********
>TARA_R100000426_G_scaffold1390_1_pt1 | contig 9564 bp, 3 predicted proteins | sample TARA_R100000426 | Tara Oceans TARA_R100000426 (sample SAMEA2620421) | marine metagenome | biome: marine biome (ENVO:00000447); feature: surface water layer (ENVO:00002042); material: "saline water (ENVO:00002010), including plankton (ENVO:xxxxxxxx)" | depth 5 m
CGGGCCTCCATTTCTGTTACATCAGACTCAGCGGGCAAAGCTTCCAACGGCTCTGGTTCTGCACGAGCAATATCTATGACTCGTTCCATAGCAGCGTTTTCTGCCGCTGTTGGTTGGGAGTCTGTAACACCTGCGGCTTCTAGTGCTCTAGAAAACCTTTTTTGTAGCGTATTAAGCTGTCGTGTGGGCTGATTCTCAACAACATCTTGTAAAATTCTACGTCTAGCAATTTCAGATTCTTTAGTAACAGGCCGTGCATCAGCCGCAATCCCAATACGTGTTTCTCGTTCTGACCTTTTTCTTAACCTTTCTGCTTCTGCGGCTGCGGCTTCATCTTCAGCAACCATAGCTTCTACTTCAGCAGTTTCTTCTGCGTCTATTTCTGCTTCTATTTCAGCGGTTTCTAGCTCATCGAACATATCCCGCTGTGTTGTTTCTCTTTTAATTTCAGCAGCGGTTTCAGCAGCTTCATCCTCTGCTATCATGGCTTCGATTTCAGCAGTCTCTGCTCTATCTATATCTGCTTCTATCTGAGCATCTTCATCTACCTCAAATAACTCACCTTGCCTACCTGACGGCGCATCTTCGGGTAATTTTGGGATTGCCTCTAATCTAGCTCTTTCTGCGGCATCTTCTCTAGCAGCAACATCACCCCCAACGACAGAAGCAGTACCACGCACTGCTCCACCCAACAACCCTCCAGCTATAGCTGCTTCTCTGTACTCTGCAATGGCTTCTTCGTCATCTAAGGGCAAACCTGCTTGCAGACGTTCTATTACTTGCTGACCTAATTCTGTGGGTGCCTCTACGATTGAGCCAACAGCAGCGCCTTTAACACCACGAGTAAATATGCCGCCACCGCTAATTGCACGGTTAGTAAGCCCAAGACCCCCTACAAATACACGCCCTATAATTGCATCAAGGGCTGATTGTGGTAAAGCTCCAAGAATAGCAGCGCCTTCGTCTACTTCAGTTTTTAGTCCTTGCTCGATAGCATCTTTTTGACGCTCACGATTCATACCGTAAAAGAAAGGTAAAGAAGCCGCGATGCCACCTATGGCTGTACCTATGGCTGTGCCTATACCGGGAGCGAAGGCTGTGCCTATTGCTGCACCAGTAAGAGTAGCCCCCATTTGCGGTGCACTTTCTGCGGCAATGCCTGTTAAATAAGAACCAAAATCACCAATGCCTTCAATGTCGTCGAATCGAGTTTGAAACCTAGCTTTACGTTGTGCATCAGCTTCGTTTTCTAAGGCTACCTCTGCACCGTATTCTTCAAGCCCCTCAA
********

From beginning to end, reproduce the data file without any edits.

>TARA_R100000426_G_scaffold1390_1_pt1 | contig 9564 bp, 3 predicted proteins | sample TARA_R100000426 | Tara Oceans TARA_R100000426 (sample SAMEA2620421) | marine metagenome | biome: marine biome (ENVO:00000447); feature: surface water layer (ENVO:00002042); material: "saline water (ENVO:00002010), including plankton (ENVO:xxxxxxxx)" | depth 5 m
CGGGCCTCCATTTCTGTTACATCAGACTCAGCGGGCAAAGCTTCCAACGGCTCTGGTTCTGCACGAGCAATATCTATGACTCGTTCCATAGCAGCGTTTTCTGCCGCTGTTGGTTGGGAGTCTGTAACACCTGCGGCTTCTAGTGCTCTAGAAAACCTTTTTTGTAGCGTATTAAGCTGTCGTGTGGGCTGATTCTCAACAACATCTTGTAAAATTCTACGTCTAGCAATTTCAGATTCTTTAGTAACAGGCCGTGCATCAGCCGCAATCCCAATACGTGTTTCTCGTTCTGACCTTTTTCTTAACCTTTCTGCTTCTGCGGCTGCGGCTTCATCTTCAGCAACCATAGCTTCTACTTCAGCAGTTTCTTCTGCGTCTATTTCTGCTTCTATTTCAGCGGTTTCTAGCTCATCGAACATATCCCGCTGTGTTGTTTCTCTTTTAATTTCAGCAGCGGTTTCAGCAGCTTCATCCTCTGCTATCATGGCTTCGATTTCAGCAGTCTCTGCTCTATCTATATCTGCTTCTATCTGAGCATCTTCATCTACCTCAAATAACTCACCTTGCCTACCTGACGGCGCATCTTCGGGTAATTTTGGGATTGCCTCTAATCTAGCTCTTTCTGCGGCATCTTCTCTAGCAGCAACATCACCCCCAACGACAGAAGCAGTACCACGCACTGCTCCACCCAACAACCCTCCAGCTATAGCTGCTTCTCTGTACTCTGCAATGGCTTCTTCGTCATCTAAGGGCAAACCTGCTTGCAGACGTTCTATTACTTGCTGACCTAATTCTGTGGGTGCCTCTACGATTGAGCCAACAGCAGCGCCTTTAACACCACGAGTAAATATGCCGCCACCGCTAATTGCACGGTTAGTAAGCCCAAGACCCCCTACAAATACACGCCCTATAATTGCATCAAGGGCTGATTGTGGTAAAGCTCCAAGAATAGCAGCGCCTTCGTCTACTTCAGTTTTTAGTCCTTGCTCGATAGCATCTTTTTGACGCTCACGATTCATACCGTAAAAGAAAGGTAAAGAAGCCGCGATGCCACCTATGGCTGTACCTATGGCTGTGCCTATACCGGGAGCGAAGGCTGTGCCTATTGCTGCACCAGTAAGAGTAGCCCCCATTTGCGGTGCACTTTCTGCGGCAATGCCTGTTAAATAAGAACCAAAATCACCAATGCCTTCAATGTCGTCGAATCGAGTTTGAAACCTAGCTTTACGTTGTGCATCAGCTTCGTTTTCTAAGGCTACCTCTGCACCGTATTCTTCAAGCCCCTCAA